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Property News Weekly Digest
〈Asian Post, Oct 17, 2020〉Four decades on, a lot can still change in a short time in China's continuing opening up and reform. Shenzhen's sudden rise to ascendancy in the Greater Bay Area development vision attests to that.

Last year Beijing confirmed Hong Kong as a key equal partner on the strength of its status as a finance, trade and transport hub. Now, ahead of a party plenum that will approve the country's next five-year plan, President Xi Jinping has unveiled a new blueprint identifying the Shenzhen special economic zone as an "important core engine" of the bay area.

Xi said Shenzhen should promote the integration of Hong Kong and Macau, and the economic rules and mechanisms of the three places. Understandably this has given rise to concerns, following social unrest and the imposition of a national security law, that Hong Kong is being sidelined in the next stage of development of the world's second-biggest economy. But it still leaves room for the city, as an international finance centre, to make itself indispensable as fundraiser for a regional technological and economic powerhouse.

〈Asian Post, Oct 16, 2020〉Just seven out of 262 homes sold from phase two, with agents pointing to an oversupply in district

China Evergrande, the world's most indebted developer, failed to offload leftover flats at its Emerald Bay Phase 2 project in Tuen Mun yesterday.

It had sold just seven out of 262 by 7pm. Agents blamed an oversupply of new flats in the area. Several projects, such as New World Development and MTR Corporation's The Pavilia Farm in Tai Wai, have diverted attention.

"The purchasing power [for such flats] has dried up," said Patrick Yu, district sales manager at Centaline Property Agency, adding that such small flats were new when the project was released in October last year and its first two launches sold out. But other projects such as Seacoast Royale and Oma By The Sea soaked up first-time buyer demand, Yu said.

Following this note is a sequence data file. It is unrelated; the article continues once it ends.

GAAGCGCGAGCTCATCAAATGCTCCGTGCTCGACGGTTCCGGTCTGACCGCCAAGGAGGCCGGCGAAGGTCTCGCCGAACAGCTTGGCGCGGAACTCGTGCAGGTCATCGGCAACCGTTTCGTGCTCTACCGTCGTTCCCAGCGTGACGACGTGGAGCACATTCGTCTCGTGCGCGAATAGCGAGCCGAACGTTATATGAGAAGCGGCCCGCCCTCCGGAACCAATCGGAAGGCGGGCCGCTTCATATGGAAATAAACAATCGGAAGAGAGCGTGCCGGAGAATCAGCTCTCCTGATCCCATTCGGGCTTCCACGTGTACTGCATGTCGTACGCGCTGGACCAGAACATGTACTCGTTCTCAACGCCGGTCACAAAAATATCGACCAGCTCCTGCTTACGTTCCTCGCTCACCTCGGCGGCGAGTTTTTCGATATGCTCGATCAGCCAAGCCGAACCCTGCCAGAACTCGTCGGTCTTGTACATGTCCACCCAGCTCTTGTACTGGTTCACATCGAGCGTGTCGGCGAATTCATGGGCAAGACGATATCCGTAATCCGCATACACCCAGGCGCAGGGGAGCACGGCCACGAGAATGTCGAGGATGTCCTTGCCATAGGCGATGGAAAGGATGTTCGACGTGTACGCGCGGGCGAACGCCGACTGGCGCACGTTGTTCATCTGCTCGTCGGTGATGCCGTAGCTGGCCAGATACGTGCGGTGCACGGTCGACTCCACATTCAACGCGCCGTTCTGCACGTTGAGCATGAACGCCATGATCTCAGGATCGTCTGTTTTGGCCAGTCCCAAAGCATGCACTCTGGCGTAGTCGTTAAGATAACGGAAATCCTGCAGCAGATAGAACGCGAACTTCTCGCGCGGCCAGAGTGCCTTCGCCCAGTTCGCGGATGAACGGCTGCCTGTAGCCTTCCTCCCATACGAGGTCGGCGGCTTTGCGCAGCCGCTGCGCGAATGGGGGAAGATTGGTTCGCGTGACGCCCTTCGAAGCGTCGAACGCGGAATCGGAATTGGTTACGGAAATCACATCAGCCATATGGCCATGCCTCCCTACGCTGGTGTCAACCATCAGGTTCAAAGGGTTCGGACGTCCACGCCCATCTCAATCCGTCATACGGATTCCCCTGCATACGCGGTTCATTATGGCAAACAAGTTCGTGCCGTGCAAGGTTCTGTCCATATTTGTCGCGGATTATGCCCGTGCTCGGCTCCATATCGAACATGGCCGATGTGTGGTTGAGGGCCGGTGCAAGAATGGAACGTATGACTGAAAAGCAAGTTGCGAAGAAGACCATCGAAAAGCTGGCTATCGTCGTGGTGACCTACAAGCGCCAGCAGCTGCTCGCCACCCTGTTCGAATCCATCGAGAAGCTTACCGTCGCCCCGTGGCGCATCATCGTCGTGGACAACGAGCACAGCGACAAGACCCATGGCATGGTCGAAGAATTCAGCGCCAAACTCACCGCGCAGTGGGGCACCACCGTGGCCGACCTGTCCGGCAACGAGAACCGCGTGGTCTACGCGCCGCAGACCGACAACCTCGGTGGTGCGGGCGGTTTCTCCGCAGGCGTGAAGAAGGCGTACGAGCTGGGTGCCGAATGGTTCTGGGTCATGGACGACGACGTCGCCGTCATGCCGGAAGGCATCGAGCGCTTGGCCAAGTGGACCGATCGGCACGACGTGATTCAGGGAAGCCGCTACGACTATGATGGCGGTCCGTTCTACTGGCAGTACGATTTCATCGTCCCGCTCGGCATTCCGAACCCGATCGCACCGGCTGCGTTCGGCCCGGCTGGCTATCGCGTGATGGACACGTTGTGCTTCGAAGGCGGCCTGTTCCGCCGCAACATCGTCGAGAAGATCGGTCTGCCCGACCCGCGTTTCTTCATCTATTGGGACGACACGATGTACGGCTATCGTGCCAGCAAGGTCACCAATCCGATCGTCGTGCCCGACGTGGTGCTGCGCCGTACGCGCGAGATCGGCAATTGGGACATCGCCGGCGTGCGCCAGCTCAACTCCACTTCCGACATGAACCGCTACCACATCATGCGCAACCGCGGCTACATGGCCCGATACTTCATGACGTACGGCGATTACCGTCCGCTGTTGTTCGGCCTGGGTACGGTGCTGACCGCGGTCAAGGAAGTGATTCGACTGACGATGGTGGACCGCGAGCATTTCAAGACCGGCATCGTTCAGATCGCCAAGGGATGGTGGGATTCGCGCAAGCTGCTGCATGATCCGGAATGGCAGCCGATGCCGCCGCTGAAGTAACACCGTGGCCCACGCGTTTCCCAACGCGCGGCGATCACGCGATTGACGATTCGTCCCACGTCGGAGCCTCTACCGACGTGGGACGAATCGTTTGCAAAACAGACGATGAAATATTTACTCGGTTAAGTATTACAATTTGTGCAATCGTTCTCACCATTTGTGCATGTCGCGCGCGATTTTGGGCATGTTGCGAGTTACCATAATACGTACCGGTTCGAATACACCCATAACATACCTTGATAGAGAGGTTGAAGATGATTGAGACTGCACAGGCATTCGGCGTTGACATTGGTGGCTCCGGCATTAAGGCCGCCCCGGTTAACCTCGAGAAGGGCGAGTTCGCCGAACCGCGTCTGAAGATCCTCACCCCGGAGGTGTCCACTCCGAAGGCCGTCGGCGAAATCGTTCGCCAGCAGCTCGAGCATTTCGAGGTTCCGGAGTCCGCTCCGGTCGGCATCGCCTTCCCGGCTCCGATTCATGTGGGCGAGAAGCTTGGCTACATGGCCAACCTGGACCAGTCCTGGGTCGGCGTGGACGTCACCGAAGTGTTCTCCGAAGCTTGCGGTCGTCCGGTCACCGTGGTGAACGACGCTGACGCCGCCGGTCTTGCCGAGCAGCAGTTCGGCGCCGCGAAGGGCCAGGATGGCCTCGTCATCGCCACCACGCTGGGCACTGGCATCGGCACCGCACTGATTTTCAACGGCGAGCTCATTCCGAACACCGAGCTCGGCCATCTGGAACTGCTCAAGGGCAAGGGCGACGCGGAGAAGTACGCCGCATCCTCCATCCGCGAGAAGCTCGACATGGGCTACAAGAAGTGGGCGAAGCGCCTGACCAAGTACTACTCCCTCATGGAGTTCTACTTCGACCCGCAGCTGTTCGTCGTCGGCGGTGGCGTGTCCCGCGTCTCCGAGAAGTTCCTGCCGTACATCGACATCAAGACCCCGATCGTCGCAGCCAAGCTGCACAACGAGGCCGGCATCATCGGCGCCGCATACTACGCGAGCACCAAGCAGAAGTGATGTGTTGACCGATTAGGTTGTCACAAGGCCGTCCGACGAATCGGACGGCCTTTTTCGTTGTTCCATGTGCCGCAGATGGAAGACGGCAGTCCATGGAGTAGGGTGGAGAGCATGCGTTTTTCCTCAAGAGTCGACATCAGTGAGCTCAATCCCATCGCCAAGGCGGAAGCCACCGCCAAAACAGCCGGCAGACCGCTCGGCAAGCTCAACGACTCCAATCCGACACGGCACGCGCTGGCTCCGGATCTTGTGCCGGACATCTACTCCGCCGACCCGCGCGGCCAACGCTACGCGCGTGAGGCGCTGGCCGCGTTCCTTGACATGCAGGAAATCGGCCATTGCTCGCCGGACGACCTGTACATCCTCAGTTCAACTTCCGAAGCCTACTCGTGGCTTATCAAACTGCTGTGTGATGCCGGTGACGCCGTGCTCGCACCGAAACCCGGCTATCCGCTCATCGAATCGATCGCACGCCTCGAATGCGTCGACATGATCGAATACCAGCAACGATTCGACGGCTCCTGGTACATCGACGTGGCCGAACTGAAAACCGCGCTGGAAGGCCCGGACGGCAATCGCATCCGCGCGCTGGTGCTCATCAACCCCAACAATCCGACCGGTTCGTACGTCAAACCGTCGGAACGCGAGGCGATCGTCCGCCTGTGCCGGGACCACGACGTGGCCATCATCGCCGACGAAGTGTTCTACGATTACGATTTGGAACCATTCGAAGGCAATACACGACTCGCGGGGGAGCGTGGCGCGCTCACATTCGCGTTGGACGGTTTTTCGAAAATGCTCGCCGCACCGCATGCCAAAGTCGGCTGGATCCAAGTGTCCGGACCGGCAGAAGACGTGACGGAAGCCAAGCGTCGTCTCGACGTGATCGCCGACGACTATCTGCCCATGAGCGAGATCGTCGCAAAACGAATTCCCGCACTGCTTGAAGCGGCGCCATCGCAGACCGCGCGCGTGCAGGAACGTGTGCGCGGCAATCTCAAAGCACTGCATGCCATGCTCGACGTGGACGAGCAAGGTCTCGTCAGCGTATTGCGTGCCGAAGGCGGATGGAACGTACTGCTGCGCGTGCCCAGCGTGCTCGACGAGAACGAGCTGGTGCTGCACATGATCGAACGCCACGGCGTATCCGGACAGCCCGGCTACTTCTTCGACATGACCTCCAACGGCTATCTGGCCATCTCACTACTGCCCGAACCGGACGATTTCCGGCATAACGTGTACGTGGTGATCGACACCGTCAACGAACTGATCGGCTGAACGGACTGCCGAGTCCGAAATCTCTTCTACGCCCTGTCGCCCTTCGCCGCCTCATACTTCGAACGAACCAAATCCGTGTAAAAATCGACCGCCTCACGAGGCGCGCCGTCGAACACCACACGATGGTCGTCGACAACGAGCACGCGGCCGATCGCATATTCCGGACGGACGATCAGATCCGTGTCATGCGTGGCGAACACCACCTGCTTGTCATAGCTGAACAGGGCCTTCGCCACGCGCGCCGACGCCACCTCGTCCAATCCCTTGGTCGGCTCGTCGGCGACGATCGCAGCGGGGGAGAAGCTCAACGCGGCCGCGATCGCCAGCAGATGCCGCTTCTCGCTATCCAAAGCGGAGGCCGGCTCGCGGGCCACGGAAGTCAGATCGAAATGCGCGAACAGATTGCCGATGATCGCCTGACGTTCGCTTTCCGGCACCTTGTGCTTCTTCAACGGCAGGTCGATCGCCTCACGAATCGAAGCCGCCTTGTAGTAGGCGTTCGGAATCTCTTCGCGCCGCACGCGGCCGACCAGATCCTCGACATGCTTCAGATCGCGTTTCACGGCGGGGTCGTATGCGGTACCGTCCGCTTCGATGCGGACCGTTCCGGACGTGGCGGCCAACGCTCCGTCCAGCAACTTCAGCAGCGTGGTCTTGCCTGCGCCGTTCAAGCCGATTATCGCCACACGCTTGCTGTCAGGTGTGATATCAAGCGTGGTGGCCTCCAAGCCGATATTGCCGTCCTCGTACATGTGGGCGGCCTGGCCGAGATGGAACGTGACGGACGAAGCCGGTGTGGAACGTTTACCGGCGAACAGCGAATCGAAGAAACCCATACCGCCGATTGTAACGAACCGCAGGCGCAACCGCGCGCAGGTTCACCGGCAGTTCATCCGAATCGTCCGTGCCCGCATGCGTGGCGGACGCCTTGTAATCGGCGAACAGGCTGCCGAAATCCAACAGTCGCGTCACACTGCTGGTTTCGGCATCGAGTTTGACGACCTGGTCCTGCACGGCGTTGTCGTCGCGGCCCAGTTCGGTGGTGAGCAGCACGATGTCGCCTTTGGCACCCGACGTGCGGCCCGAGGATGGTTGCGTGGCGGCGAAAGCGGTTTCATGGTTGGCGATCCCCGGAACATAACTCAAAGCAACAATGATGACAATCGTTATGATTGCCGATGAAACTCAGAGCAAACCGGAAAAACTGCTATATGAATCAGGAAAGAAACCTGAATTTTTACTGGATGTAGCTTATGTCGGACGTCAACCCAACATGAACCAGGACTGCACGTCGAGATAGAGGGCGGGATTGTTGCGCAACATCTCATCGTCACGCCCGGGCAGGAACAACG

Yesterday's dismal outcome follows a share sale by Evergrande, which is trying to raise funds to reduce its gearing amid suspected cash-flow issues, that failed to deliver the goods. The company reportedly left out close associates of chairman Hui Ka-yan as it sought to raise as much as US$1.09 billion and wanted to prove it could access long-term funding without relying on other mainland property tycoons.

〈China Daily, Oct 15, 2020〉The coronavirus crisis may have ruffled the feathers of coworking space operators with empty offices as workers stay home. But industry experts are adamant that physical office space can never be replaced as tenants seek greater operational flexibility and comfort. Pamela Lin reports from Hong Kong.

The COVID-19 pandemic, which has decimated global businesses on an unprecedented scale, has revolutionized the way people live and work, triggering the shift to work-from-home.

But will the trend take root and be sustainable post-pandemic, posing a grave threat to the existence of the physical office space?